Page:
|Invest In Capital Markets, Governor Tells Policy Makers|
|Wednesday, 15 February 2012 11:28|
Central Bank Governor, Mr. Kwesi Amissah-Arthur, has tasked policy makers in the sub-region to invest in building institutions that promote the growth of capital markets and fiscal accountability to enhance resource mobilization for investment.
Speaking at a regional course on financial programming and policies in Accra, Mr. Amissah-Arthur urged policy makers to hold firm and implement appropriate monetary and fiscal policies as well as structural reforms to ensure macroeconomics and financial stability.
‘’We must pay particular attention to macro prudential regulatory matters and financial stability issues, macroeconomic management of remittances and other capital flows as well as public financial management reforms’’, he said.
The two-week course, which is being attended by more than 30 officials from central bank and other public sector agencies from The Gambia, Ghana, Liberia, Nigeria and Sierra Leone, is organized by the West African Institute for Financial and Economic Management (WAIFEM) and the International Monetary Fund (IMF) Institute.
Governor Amissah-Arthur suggested to the participants to use financial programming to formulate an internally constituent set of macroeconomic policies that are aimed at maintaining or improving economic performance while strengthening macroeconomic stability.
He cautioned that when financial regulators wanted to address any macro-economic imbalances, they must take into account the impact of those measures on all sector of economy and the potential overall economic, political and socio-economic repercussions.
‘’Any macro-economic imbalance should be overcome through an integrated approach by implementing appropriate monetary, fiscal, exchange rate, trade and income policies, as well as structural measures including public sector reform, financial sector reform and price liberalisation or adjustment’’.
He said in spite of the three decades of reforms, the economies of the sub region were still characterized by macroeconomic imbalances that manifest in rising unemployment, high inflation and huge external imbalances.
According to him, several exogenous factors continued to complicate economic policy-making in many of the economies. ‘’On the balance however, the past year, 2011, has largely been a year of success for most countries in Sub Sahara Africa. At 5.25 per cent, average growth for the region has been impressive despite the 2008-2009 global economic crisis. Diversification of our economies is increasing with consumer markets, manufacturing and services growth steadily’’.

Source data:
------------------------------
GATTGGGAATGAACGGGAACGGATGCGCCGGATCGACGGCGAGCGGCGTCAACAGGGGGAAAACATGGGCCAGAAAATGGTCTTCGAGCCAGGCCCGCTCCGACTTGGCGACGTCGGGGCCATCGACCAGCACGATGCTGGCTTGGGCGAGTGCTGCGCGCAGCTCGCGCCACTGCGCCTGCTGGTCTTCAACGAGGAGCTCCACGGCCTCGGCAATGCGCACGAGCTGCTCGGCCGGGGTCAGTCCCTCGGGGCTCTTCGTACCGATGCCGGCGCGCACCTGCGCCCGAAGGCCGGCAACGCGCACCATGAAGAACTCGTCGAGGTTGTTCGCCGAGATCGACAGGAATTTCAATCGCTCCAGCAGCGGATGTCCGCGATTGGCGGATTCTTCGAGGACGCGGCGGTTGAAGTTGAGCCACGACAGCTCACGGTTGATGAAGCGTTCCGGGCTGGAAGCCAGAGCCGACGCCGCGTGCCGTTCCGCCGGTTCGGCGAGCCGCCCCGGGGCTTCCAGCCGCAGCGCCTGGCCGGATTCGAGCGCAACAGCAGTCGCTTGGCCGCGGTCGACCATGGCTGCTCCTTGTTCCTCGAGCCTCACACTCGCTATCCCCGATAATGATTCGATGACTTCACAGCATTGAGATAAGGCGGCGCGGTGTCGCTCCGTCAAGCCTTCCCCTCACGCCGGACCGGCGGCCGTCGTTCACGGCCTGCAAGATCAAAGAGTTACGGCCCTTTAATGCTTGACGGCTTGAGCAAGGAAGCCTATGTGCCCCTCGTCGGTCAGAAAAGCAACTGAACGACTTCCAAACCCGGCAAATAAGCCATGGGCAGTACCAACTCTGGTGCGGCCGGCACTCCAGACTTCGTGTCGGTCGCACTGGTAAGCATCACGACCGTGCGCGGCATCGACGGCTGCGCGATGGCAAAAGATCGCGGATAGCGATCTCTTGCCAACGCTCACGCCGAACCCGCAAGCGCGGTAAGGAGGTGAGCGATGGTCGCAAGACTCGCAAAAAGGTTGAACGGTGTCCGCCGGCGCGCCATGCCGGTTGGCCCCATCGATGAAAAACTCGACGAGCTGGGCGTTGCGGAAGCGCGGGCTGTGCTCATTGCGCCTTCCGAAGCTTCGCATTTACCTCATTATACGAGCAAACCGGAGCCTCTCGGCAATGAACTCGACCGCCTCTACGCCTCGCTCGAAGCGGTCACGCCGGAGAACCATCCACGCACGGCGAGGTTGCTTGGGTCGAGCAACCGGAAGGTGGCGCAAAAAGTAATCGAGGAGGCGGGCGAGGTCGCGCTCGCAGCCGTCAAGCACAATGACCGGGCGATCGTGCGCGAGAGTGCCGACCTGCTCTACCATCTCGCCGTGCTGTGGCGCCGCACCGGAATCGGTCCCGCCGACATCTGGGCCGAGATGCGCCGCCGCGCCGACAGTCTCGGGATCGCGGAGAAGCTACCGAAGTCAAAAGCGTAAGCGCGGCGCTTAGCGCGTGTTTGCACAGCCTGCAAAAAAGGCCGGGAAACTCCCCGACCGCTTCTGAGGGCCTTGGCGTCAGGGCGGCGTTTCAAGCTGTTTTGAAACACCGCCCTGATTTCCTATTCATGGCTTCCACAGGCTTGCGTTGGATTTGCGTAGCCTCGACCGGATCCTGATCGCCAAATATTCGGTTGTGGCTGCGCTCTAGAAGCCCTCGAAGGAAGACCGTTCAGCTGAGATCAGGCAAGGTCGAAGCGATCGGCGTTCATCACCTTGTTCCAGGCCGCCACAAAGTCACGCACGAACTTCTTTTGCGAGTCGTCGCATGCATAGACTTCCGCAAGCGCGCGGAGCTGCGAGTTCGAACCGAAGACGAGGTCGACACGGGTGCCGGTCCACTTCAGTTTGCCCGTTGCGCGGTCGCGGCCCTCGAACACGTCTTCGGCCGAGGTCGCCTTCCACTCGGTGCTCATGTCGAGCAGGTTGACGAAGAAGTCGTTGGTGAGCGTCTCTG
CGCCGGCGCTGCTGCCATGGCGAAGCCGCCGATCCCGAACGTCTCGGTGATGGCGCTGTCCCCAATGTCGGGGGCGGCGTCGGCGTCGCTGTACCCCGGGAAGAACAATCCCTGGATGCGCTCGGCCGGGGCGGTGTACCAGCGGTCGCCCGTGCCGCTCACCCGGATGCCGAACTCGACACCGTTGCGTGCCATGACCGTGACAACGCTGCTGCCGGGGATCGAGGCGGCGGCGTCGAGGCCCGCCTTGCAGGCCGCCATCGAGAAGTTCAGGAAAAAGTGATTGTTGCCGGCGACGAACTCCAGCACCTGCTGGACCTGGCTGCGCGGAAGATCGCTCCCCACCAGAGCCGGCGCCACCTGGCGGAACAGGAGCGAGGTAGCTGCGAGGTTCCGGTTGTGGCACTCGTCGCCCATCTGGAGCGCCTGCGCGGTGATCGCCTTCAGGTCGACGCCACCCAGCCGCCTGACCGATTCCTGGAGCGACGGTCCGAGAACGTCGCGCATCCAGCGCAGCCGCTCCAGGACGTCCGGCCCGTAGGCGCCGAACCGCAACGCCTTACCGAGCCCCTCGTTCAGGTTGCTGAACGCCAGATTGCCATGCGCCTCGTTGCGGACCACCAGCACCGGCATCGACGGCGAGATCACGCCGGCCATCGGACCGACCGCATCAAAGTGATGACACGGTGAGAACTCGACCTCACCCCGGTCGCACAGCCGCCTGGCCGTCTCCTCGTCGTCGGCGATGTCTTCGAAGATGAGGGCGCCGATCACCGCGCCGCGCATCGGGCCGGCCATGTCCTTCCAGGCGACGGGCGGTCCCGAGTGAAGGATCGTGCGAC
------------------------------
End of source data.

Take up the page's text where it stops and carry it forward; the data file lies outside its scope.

The International Monetary Fund’s most recent forecast for Sub- Saharan Africa anticipates average growth of 5.5 per cent in 2012, and a number of individual economies in West Africa are expected to exceed the seven per cent mark. Nigeria is expected to grow at 6.6 per cent while Ghana, Cote d’Ivoire and Liberia are expected to have growth rates of 7.3, 8.5 and 9.4 per cent respectively, while Sierra Leone is forecast to grow by 5.4 per cent in 2012 propelled by the iron ore mining operations.
The major drives of the region’s growth in 2012 are expected to come from domestic factors, particularly consumer demand, the emergence of investment in the consumer market and growth driven by the telecoms sectors, particularly the mobile front. On the other hand, the primary external driver of growth in the region could continue to be high commodity prices, particularly for oil and gas. Despite dropping significantly from the 2008 high of $150, they continued to hover around the US$100 mark, due to strong demand from China and India.
Nevertheless, the looming risk of a renewed global slowdown as a result of Europe’s sovereign debt crisis presents policy makers in the 2008-09 shock, with a daunting challenge in the year ahead.
Director-General of WAIFEM, Professor Akpan H. Ekpo, is confident that the topics covered in the course will enhance the capacity of economists and policy makers to analyse economic developments, diagnose imbalances in the economy, make accurate forecasts and recommend appropriate policies.
The two-week course is aimed at enhancing participant’s understanding of macroeconomics and financial policies, and particularly how to design an appropriate set of policy measures in the context of a comprehensive macroeconomic adjustment programme. The course covers principal features of the main macroeconomic sectors, namely, the real, external, fiscal and monetary sectors and the interrelationships and dependency among economic sectors.